About: In 1997, David S. Isenberg wrote an essay entitled, The Rise of the Stupid Network: Why the Intelligent Network was a Good Idea Once but isn’t Anymore. In it, Isenberg (then a Distinguished Member of Technical Staff at AT&T Laboratories) examined the technological bases of the existing telecom business model, laid out how the communications business would be changed by new technologies, foresaw today’s cataclysms, and imagined tomorrow’s new network.
Tom Evslin, a senior AT&T executive at that time, told The Wall Street Journal that The Rise of the Stupid Network, “was like a glass of cold water in the face” of AT&T’s leaders. The Wall Street Journal called the essay “scathing… startling”, and said, “it may soon assume cult status among the tech mavens that roam the World Wide Web.” Communications Week International said that the essay “challenged the most sacred assumptions of the telecom world.” The Gilder Technology Report said it was “a stirring call”. Inevitably, the essay found wider acceptance outside of AT&T than within it. So in 1998, Isenberg left AT&T to found isen.com, inc. to help telecommunications companies understand the business implications of the newly emerging communications infrastructure.
David S. Isenberg’s public delivery of the Stupid Network message is passionate and personal. He has spoken to over 100 audiences on three continents. For example, he has spoken numerous times at George Gilder’s Telecosm, at Jeff Pulver’s Voice on the Net, at Kevin Werbach’s SuperNova, at John McQuillan’s Next Generation Networks, at the Canadian Advanced Network Research (CANARIE) annual meeting, at Merrill Lynch and Chase Bank telecom investor meetings, at the International Institute of Communications, at the Asia Pacific Regional Internet Conference (APRICOT), at the Optoelectronics Industry Development Association (OIDA) annual conference, at the Fiber to the Home Council’s first annual meeting, and at numerous private management, customer, investor and technology events.
Isenberg has been cited and quoted in The New York Times, The Wall Street Journal, USA Today, Forbes, Fortune, Wired, Business 2.0, Communications Week International, Network World, Release 1.0, Gilder Technology Report, TheStreet.com, Nikkei Communications, and numerous other publications. His story appears in at least half a dozen business books, including Telecosm by George Gilder, The New Pioneers by Tom Petzinger, and The Future of Ideas by Lawrence Lessig.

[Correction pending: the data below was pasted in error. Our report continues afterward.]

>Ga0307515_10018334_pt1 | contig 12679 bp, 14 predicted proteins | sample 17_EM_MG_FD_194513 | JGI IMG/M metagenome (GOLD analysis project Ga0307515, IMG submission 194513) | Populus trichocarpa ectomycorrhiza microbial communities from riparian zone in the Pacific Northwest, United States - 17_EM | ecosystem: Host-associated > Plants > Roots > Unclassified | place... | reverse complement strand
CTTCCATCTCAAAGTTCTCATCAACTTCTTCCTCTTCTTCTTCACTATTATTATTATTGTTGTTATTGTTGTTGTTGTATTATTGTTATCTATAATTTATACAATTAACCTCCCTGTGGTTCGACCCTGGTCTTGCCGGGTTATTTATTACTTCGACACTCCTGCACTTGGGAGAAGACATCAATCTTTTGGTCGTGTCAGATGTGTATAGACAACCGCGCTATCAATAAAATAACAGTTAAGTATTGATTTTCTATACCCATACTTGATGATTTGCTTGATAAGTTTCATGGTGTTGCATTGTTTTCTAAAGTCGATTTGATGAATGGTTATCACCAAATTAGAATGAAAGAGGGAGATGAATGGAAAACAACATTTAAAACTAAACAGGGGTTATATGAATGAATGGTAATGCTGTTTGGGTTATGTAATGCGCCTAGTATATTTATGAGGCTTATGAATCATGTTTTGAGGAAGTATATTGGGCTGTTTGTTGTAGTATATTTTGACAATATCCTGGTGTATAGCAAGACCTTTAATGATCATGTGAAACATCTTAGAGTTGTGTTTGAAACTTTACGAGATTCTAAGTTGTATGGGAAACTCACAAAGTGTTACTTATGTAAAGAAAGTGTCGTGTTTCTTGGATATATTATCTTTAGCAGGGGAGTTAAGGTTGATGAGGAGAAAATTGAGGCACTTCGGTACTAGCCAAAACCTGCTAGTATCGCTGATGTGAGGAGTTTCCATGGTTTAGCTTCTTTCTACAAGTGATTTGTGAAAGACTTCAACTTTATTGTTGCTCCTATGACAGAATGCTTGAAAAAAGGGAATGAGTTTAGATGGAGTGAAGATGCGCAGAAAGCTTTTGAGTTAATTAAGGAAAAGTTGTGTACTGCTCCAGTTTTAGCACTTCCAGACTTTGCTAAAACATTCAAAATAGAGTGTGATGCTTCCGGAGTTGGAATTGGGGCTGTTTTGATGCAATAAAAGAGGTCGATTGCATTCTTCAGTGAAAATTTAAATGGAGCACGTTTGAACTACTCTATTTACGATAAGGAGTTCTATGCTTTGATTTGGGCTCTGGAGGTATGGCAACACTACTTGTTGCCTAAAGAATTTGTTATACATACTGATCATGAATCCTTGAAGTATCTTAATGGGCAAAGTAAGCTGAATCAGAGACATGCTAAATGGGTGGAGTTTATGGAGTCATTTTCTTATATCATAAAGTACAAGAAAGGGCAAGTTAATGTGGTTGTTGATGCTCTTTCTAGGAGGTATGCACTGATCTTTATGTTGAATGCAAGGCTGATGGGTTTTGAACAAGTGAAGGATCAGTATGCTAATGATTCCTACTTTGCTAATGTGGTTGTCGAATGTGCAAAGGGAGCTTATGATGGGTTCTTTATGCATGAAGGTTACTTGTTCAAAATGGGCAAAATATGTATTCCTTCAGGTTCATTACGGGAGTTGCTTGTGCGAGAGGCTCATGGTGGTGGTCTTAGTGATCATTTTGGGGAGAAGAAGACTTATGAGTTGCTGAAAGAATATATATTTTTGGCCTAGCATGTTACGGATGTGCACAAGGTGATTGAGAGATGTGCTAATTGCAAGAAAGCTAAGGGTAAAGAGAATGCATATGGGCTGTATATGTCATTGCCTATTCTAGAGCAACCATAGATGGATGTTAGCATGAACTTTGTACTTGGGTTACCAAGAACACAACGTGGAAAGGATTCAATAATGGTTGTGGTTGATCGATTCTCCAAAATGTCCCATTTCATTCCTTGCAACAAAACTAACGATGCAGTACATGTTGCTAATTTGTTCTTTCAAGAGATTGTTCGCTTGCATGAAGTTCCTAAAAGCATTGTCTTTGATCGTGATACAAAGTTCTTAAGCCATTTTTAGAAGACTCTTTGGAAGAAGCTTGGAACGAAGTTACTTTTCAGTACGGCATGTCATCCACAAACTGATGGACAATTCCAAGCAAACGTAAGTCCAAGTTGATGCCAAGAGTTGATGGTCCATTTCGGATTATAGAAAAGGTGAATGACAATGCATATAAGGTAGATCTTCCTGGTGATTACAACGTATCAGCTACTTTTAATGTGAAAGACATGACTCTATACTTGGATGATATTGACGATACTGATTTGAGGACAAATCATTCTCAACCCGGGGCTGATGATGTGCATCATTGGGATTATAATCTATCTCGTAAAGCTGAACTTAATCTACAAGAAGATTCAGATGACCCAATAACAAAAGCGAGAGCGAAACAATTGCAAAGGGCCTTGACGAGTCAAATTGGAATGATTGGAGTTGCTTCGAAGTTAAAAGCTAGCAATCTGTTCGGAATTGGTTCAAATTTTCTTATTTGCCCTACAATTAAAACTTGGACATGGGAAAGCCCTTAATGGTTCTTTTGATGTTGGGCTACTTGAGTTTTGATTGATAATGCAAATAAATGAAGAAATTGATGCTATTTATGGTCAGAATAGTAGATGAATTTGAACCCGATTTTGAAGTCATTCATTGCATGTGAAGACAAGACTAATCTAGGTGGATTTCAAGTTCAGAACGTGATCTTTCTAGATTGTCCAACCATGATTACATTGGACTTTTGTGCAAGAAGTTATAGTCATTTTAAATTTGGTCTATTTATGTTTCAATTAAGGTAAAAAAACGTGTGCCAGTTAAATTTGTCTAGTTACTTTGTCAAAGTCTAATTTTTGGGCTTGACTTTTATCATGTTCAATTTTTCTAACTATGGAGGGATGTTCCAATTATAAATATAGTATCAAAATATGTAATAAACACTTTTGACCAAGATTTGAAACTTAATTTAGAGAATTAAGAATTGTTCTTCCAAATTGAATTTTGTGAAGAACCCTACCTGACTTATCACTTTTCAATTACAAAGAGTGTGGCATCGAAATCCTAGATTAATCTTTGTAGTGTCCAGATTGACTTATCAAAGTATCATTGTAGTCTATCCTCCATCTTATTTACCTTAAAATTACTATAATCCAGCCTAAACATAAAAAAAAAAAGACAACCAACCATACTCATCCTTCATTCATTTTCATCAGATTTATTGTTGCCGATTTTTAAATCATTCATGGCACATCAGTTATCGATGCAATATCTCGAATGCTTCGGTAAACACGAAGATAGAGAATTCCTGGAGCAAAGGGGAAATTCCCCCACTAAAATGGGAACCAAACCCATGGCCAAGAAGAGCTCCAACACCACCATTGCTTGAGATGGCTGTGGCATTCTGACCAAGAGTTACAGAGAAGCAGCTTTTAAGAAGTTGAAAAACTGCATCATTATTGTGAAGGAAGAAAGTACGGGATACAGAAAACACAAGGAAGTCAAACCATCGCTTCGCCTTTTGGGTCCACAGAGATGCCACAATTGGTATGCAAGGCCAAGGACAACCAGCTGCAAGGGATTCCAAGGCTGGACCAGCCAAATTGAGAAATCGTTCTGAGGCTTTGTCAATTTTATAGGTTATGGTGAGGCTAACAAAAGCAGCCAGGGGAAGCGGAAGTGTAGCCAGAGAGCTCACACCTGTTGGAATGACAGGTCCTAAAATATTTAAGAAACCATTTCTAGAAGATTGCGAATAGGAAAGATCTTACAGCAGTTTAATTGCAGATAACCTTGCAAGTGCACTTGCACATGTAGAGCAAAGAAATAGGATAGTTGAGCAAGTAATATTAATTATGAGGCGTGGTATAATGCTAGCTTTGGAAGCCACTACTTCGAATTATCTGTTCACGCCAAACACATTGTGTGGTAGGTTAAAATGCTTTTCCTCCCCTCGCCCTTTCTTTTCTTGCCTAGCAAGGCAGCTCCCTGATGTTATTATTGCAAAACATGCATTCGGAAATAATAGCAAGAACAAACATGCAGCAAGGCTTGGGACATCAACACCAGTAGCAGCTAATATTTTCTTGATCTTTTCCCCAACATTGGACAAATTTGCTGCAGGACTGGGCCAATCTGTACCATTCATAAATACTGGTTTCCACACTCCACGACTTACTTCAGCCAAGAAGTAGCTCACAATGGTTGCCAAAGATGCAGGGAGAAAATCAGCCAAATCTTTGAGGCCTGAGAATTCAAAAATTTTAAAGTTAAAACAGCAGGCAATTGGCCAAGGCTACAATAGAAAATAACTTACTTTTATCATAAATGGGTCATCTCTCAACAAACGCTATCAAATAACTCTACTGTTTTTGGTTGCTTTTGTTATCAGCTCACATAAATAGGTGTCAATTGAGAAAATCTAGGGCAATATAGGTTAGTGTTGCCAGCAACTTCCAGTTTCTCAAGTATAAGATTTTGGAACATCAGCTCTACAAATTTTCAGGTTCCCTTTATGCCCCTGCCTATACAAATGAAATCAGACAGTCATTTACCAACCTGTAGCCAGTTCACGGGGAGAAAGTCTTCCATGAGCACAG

Isenberg has written articles for Fortune, USA Today, IEEE Spectrum, MSNBC, Communications Week International, Light Reading, Business 2.0, America’s Network, VON Magazine and ACM Networker. Isenberg advises a number of new telecommunications companies and their investors. He serves as a member of TechBrains (the Merrill Lynch technology strategy advisory board). He sits on advisory boards of CallWave, LaunchCyte, Broadband Physics, Terabeam and YottaYotta.
Isenberg is a Fellow of Glocom, the Institute for Global Communications of the International University of Japan. He is a Founding Advisor of the World Technology Network. He was a judge of the World Communications Awards in 1999 and 2001.
In his 12-year career at AT&T (1985-1998), Isenberg was a Distinguished Member of Technical Staff with AT&T Labs Research, the part of Bell Labs that stayed with AT&T after the 1996 “trivestiture.” Before that, he held AT&T Bell Labs technical positions in Consumer Long Distance, in Network Services, and in the PBX business unit. Before AT&T, Isenberg was employed by Mattel and Verbex, and did consulting work in voice processing for Milton Bradley, National Semiconductor, GTE Labs, and others. Isenberg holds a Ph.D. in biology from the California Institute of Technology (1977) but also learned much science growing up in Woods Hole, Massachusetts. His upbringing centered around two principles: (1) Research is useful, and (2) If you are going to fish, use a big hook.